Williamsport/Lycoming Chamber of Commerce - About us

Chamber History

 

Williamsport Lycoming Shamber of CommerceOctober 2010

This is the eleventh in a series of articles taking a look back at the Chamber's history in celebration of its 125th Anniversary.  The Chamber was founded on December 15, 1885 as the Williamsport Board of Trade.

            Throughout the years an important economic development issue has been the need for adequate air transportation in and out of Williamsport Regional Airport.  Unfortunately, it remains an issue to this day.  Back in 1973 the Chamber received written requests from a number of their members regarding the airport and a cut in services.
            It seems that because of low booking numbers and the oil and gas concerns of the early 1970's, Allegheny Airlines would curtail the number of flights at our airport.  The problem became exasperated in 1973 when, according to an attachment to the Chamber Board Minutes of November 28, 1973, Allegheny's fuel allocation remained at the 1972 levels.  This level of allocation "did not take into consideration" the merger with Mohawk Airlines and the increase in service that resulted.  Allegheny applied for an increased allocation under the emergency hardship rules and was evidently denied. Allegheny believed, according to the Minutes, that they could control the situation by holiday cancellations and weekend flight reductions.  Although the Minutes are not 100% clear, it seems that the President had made a speech regarding the crisis and this caused further concern to Allegheny.  The Minutes go on to state Mr. King (Note: I assume representing Allegheny but that is not clear) informed the Chamber that the airline was trying to determine what flights would have to be cancelled throughout their system during the month of December.  Furthermore, the rumor running rampant at the time was that Allegheny was considering cancelling service to and from Williamsport completely as part of their attempt to deal with the crisis.  In an attempt to squash the rumor, according to a letter sent from the Chamber General Manager Henry W. Codd to the General Manager of GTE Sylvania, Allegheny was looking system wide at possible cuts to conserve fuel but as to cutting all service to Williamsport "There are no grounds for such a general statement"
            As I have written before, the more things change, the more they remain the same.  As with 1973, the airport and the number of flights remains a concern to the Chamber and business community today. While the issue of only one airline and an insufficient number of flights and seats available is not the result of a gas crisis, the issue of how to improve service so our airport will become more of an asset to local businesses and our economic development efforts is just as important today.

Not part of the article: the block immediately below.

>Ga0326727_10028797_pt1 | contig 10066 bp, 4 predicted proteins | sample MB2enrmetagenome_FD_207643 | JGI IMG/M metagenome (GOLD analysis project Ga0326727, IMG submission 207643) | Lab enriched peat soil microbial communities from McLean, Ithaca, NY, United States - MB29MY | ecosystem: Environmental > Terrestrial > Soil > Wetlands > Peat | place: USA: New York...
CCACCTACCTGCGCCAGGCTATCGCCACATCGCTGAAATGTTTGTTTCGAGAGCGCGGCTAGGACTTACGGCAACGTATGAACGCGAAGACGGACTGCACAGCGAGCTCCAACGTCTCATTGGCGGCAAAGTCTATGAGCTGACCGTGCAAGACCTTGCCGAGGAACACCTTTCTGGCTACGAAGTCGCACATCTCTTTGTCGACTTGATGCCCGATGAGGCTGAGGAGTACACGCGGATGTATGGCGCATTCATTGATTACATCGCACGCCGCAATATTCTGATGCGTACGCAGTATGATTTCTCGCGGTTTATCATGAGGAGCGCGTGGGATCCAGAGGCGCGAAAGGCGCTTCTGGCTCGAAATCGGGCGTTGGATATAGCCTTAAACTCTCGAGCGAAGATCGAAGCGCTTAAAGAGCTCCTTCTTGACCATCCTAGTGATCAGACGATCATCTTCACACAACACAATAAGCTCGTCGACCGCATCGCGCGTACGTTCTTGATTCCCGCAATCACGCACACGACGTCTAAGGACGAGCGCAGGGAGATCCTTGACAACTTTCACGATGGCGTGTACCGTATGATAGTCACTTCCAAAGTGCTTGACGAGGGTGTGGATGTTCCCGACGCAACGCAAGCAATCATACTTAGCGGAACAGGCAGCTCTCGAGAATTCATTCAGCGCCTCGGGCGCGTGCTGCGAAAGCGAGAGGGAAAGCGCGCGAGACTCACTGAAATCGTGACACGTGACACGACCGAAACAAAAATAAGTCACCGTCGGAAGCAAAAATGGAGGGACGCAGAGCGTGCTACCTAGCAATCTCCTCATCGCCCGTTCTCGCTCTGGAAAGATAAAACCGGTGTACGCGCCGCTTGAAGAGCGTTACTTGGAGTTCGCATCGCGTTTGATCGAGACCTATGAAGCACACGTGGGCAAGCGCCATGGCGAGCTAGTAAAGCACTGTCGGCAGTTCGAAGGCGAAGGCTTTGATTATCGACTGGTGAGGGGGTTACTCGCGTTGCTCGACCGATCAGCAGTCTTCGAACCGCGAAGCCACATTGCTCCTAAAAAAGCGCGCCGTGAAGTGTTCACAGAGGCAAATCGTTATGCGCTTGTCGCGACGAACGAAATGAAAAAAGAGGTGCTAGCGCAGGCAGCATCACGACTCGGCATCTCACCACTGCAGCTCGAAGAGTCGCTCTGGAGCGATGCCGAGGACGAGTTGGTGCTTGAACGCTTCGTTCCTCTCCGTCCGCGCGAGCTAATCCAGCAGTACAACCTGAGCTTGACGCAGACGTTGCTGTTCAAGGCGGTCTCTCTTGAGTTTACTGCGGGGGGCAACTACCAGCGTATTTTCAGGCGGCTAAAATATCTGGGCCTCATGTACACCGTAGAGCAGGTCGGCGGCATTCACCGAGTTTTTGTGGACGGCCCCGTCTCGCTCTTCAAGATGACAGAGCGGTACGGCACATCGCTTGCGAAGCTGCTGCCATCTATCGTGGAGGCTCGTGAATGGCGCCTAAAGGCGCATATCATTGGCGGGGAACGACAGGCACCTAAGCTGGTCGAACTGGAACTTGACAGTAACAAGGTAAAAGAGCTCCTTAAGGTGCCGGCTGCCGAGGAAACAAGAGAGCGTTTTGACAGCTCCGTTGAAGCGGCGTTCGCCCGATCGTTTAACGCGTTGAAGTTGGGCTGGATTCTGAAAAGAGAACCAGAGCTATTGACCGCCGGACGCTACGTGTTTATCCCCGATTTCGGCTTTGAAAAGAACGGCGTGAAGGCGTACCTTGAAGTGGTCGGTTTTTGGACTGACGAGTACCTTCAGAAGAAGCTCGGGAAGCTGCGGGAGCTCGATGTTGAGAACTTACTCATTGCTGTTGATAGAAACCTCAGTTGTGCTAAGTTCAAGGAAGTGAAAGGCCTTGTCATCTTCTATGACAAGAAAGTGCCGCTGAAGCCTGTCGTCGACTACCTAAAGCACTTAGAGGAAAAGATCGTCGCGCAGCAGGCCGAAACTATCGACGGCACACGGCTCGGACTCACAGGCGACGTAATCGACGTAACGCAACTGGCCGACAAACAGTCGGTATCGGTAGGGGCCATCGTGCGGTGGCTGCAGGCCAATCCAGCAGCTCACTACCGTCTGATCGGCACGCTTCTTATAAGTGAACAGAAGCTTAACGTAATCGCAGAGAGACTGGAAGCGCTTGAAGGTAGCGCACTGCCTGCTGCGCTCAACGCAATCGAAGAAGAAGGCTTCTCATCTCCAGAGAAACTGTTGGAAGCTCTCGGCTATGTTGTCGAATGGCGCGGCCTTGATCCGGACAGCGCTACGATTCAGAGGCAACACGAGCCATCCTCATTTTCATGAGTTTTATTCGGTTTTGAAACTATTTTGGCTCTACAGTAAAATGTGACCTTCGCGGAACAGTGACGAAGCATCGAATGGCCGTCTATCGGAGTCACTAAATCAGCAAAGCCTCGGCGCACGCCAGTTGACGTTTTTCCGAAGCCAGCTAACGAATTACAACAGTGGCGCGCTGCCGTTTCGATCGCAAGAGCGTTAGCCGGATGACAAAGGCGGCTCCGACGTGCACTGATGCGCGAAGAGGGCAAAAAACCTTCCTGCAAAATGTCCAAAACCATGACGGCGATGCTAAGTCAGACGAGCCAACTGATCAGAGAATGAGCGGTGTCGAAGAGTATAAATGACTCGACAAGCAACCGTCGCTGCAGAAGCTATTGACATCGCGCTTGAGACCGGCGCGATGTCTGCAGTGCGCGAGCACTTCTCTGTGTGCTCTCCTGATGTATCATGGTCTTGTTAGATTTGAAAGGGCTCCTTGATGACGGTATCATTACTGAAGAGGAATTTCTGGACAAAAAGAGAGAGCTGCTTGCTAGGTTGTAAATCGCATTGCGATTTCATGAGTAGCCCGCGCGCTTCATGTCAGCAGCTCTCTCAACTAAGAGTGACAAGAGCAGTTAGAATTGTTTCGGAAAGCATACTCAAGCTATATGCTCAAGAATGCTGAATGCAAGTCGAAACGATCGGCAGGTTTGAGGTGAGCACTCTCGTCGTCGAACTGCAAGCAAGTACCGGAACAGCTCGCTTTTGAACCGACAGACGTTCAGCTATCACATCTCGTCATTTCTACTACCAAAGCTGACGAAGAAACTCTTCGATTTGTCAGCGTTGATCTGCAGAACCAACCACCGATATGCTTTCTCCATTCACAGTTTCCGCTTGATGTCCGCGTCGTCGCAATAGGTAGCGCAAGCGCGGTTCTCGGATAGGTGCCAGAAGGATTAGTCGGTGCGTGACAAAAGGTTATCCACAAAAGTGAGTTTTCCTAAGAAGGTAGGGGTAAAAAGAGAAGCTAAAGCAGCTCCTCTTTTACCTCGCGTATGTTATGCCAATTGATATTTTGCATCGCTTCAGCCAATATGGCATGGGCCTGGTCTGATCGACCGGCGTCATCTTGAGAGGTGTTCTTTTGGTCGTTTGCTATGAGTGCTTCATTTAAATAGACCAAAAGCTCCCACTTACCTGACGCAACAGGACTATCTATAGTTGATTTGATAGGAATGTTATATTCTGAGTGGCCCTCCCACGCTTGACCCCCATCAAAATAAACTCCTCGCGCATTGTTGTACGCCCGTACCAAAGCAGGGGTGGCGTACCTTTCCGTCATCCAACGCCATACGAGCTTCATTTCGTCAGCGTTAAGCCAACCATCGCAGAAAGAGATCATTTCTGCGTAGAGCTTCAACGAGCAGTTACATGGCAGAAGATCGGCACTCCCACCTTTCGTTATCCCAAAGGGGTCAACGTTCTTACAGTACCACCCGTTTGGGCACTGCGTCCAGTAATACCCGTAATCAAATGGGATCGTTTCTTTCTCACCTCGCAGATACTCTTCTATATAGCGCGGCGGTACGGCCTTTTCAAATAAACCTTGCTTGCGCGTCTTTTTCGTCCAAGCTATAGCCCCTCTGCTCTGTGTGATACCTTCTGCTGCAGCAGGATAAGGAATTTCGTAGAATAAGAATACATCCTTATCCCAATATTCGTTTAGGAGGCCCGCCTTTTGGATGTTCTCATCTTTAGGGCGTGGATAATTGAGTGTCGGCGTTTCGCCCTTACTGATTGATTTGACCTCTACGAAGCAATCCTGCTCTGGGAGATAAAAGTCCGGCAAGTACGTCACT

Another issue that took some of the Chamber's attention in 1973 also rings true today. In 1973, then Governor Milton Shapp was looking to increase the state's revenues to address a fiscal crisis facing Pennsylvania.  It appears the solution by some in Harrisburg in 1973 was the same that it is today - increase taxes on businesses and individuals as opposed to cutting to "live within our means".  As a result of the Governor's proposal, the Chamber took the following position:
            "The Executive Committee at a recent meeting called upon state legislators, from both sides of the aisle, to carefully weigh any considerations leading to increasing the tax burden on consumers, business and industry in Pennsylvania.
            This request came as a result of the Legislative Action Committee's deliberations on new tax proposals as advanced by the Speaker's Committee on Tax Reform, the Governor's Task Force on Fiscal Policy and Governor Shapp's most recent proposals all aimed at producing revenue required to cover the state's operating costs through June of 1972. 
            Opposition expressed to proposed elimination of the present exemption from taxation of new plant equipment.  To impose a tax on new equipment was felt to be detrimental to industrial development efforts in Pennsylvania and to expansion of existing manufacturing operations.
            Above all was the appeal to our legislators to assume an attitude whereby expenses and income can be brought into line lest we again face, in two years, a similar "fiscal crisis"."
            Then as now, the Chamber was concerned about new taxes, unbalanced budgets and many government officials having the attitude that businesses could be taxed at ever increasing amounts without repercussions to the economy.  It appears our government did not learn that lesson in 1972.  Let's hope they learn it in 2010.